Paxton Smith [00:30:21] I’m going to the University of Texas at Austin, most likely to study music. 

Michael Moore [00:30:26] Oh wow. What kind of music?

Paxton Smith [00:30:28] Recording technology or music business. 

Michael Moore [00:30:31] OK, so you’re not a political science student? 

Paxton Smith [00:30:33] No. 

Michael Moore [00:30:34] Are you politically active at all in any way? 

Paxton Smith [00:30:37] Define, politically active? 

Michael Moore [00:30:39] Well, we’ll start with, are you looking forward to voting for the first time? 

Paxton Smith [00:30:44] Yes. 

Michael Moore [00:30:45] And you will vote, so ok, that’s a first step. I don’t know. Have you ever gone to a protest? Do you belong to any groups? Do you have political discussions with friends or family? 

Paxton Smith [00:30:58] OK, if that is the criteria, then yes, I will say I am politically active. I’ve been to rallies and different political topics are not uncommon for me to talk about. 

Michael Moore [00:31:11] Yeah, when I say politically active, I really, I’m not trying to set the bar low here. I just want people listening, average Americans, to know that they don’t have to be big political leaders. They don’t have to be politicians. They can just do what you just told me that you do. 

Paxton Smith [00:31:28] I agree. 

Michael Moore [00:31:30] And imagine if most Americans just did what you described you doing. I think we’d live in a better country. I don’t know. Hey, I want to ask you this. You said that you were going to give a speech on the media and how it affects us these days and all that. We didn’t get to hear that speech. I’m just curious, can you tell me a little bit about what you were planning to say about the media in this country right now?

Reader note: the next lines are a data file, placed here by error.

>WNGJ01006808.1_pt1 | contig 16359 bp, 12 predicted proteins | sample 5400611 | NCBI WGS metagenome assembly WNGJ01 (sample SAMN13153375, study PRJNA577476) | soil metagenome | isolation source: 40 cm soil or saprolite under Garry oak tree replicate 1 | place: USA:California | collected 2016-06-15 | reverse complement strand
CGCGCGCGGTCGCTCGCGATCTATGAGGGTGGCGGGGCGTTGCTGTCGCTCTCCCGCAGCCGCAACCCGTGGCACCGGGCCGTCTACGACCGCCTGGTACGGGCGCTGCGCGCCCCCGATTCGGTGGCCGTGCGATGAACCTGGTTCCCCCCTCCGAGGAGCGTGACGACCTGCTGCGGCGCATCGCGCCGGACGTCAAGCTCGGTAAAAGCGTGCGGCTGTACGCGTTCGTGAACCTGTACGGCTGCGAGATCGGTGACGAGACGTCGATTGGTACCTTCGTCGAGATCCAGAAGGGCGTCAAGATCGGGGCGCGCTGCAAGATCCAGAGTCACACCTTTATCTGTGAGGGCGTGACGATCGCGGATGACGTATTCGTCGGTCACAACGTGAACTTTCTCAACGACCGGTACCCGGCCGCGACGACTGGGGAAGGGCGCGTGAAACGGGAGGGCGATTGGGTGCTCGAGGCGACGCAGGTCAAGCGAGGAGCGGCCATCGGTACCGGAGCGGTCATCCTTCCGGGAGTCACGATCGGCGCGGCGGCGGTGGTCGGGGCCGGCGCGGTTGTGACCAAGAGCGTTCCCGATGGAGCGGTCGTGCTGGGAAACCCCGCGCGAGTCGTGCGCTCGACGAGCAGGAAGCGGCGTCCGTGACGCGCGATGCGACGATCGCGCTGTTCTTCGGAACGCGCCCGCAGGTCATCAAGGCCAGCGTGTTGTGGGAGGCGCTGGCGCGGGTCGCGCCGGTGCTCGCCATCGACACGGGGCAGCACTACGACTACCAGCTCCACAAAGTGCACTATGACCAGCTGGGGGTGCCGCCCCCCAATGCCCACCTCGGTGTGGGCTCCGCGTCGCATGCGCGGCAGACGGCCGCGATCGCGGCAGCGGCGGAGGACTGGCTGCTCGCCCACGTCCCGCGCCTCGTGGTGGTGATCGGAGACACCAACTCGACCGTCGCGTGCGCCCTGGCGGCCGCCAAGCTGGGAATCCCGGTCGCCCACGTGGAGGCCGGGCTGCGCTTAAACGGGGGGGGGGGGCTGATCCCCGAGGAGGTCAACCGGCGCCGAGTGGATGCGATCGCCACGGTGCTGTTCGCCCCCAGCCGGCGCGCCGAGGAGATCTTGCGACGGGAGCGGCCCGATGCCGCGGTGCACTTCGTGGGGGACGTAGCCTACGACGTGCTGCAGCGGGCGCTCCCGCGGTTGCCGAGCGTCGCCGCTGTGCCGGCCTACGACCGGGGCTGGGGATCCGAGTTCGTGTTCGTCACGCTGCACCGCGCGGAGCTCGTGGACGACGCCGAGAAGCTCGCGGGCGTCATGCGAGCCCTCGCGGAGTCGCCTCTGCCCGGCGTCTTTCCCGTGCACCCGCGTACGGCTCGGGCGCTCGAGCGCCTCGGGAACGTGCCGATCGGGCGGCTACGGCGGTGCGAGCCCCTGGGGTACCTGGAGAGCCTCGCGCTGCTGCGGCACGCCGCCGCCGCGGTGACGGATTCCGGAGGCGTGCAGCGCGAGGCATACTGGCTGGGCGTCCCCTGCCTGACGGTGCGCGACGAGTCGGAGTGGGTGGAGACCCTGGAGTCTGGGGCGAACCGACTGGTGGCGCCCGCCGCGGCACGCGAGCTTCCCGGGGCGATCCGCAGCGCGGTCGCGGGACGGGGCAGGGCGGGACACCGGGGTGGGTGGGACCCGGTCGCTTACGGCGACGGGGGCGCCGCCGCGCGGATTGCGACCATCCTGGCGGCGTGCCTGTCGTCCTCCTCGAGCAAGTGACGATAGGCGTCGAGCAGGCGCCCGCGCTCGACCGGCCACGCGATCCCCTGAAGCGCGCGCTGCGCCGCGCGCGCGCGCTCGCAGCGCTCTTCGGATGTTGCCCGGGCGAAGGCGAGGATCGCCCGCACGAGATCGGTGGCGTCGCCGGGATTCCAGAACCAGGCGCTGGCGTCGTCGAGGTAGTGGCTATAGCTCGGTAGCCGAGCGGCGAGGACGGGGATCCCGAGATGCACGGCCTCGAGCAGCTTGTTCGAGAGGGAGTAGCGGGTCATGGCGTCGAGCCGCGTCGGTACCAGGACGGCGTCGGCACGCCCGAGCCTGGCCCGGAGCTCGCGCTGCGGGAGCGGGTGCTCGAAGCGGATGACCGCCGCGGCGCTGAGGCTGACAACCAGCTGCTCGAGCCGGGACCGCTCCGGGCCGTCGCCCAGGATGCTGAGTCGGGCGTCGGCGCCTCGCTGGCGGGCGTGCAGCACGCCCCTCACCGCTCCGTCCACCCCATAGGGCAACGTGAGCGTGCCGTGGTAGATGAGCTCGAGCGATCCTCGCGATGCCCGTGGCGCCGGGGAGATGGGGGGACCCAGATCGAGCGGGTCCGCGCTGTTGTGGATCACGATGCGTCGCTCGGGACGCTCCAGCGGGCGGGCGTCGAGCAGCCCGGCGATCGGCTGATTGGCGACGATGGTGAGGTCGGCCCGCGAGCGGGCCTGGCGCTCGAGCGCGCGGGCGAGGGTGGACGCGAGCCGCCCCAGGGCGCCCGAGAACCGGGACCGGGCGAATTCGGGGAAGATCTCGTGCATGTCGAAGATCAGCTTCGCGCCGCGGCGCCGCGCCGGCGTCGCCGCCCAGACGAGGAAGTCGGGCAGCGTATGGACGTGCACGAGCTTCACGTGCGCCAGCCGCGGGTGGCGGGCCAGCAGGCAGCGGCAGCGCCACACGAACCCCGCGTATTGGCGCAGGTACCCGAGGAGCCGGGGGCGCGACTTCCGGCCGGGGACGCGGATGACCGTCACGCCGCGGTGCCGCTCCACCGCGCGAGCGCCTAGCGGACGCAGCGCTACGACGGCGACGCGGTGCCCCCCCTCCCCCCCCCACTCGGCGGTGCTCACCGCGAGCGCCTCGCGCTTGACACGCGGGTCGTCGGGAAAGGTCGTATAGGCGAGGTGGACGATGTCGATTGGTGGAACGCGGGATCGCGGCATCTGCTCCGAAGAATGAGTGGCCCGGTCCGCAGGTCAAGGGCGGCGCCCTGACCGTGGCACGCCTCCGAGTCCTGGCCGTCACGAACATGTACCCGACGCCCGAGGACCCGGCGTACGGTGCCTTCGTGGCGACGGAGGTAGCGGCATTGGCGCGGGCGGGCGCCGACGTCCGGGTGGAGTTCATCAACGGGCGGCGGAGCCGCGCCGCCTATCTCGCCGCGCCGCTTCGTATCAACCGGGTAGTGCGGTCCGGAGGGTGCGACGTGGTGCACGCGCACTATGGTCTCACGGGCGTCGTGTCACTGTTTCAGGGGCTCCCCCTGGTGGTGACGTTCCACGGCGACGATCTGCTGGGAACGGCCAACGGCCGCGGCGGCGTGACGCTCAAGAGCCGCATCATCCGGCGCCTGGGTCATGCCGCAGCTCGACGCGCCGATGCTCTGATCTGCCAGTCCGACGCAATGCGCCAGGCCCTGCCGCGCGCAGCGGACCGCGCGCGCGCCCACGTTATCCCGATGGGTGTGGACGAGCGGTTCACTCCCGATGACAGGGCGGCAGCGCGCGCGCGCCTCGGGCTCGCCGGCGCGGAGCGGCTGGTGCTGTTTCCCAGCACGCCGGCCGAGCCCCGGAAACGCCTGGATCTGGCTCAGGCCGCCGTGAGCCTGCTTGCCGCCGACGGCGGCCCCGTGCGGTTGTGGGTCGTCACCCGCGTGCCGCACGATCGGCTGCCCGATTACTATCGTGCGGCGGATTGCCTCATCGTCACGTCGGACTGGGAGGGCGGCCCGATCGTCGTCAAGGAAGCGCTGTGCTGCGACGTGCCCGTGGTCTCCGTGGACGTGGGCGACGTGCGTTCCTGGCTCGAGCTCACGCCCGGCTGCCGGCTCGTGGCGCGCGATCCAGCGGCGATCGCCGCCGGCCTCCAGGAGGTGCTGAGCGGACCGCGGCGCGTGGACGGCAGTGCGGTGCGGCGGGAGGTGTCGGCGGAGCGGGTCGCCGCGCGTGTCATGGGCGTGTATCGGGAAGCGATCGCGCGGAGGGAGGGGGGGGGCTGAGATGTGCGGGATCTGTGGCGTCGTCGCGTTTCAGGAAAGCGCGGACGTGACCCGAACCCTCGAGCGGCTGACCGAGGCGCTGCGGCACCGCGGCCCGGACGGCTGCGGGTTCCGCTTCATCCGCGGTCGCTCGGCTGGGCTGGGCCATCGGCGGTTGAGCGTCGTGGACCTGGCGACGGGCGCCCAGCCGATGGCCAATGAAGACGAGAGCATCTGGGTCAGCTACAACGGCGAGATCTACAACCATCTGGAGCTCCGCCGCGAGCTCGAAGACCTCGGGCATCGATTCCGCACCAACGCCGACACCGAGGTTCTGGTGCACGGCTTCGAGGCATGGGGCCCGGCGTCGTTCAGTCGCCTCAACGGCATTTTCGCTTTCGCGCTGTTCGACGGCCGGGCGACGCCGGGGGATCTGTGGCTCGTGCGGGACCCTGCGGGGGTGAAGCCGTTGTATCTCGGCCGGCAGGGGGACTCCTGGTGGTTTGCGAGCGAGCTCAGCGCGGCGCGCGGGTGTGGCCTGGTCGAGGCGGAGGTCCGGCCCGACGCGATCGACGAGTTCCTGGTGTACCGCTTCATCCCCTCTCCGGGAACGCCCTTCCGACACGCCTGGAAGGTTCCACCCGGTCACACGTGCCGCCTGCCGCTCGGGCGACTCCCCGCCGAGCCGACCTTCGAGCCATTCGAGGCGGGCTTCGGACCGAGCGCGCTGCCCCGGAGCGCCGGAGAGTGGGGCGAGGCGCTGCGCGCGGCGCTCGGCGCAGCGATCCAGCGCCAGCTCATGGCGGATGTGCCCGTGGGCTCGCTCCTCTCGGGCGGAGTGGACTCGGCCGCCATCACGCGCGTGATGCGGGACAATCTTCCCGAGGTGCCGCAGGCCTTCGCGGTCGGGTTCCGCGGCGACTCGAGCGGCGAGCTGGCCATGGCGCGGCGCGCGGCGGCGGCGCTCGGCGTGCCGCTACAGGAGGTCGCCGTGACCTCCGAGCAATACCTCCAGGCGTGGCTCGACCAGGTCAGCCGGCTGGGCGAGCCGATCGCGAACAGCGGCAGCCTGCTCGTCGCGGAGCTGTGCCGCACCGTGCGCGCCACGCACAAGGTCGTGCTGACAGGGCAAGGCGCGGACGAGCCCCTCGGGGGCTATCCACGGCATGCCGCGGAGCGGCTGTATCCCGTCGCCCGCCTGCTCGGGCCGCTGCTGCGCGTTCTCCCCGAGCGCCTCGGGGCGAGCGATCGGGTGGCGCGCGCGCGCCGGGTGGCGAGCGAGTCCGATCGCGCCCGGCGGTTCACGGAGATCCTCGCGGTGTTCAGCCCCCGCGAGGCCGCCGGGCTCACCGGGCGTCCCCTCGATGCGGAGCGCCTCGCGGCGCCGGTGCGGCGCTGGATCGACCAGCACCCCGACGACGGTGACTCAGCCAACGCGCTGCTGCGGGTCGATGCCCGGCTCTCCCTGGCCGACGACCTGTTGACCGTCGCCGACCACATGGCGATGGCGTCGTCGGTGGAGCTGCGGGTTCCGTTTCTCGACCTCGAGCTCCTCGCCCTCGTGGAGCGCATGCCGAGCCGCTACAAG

Paxton Smith [00:31:53] Well, I was actually going to talk about content and media and what constitutes that, so like music, television, movies, art, dance, all of those things and how I watch a lot of it. I spend a lot of time taking that in and in a way that has shaped the way my expectations are of reality. But at the end of the day, that’s not necessarily something that’s realistic to do because that content is just entertainment and that entertainment is catered to you based on what people think you will like. Not necessarily what reality is.

Michael Moore [00:32:33] If you are talking to other young people, young adults right now, what is it that you’d like to say to them in terms of maybe they’ve thought of doing something that might feel like it would require a little bit of courage to do? I’m just curious what you would say to them from this experience or just from your own? I love the fact that you’re a music student. You know, you’re not a political science [student]. That’s not going to be your major. 

Paxton Smith [00:33:02] Probably not. 

Michael Moore [00:33:02] What would you say to people your age? 

Paxton Smith [00:33:06] I received a very good piece of advice after, in the midst of this whole thing, and it was if you can go with your heart and then put your instincts from your heart, with your head, with what you’re thinking, then you can’t go wrong. 

Michael Moore [00:33:22] Wow, that’s great advice. Just before we go, I just want to tell you that I was the graduation speaker at my graduation and not because I was the valedictorian. But we in our school, they, you know, you were voted on by the senior class. 

Paxton Smith [00:33:35] OK.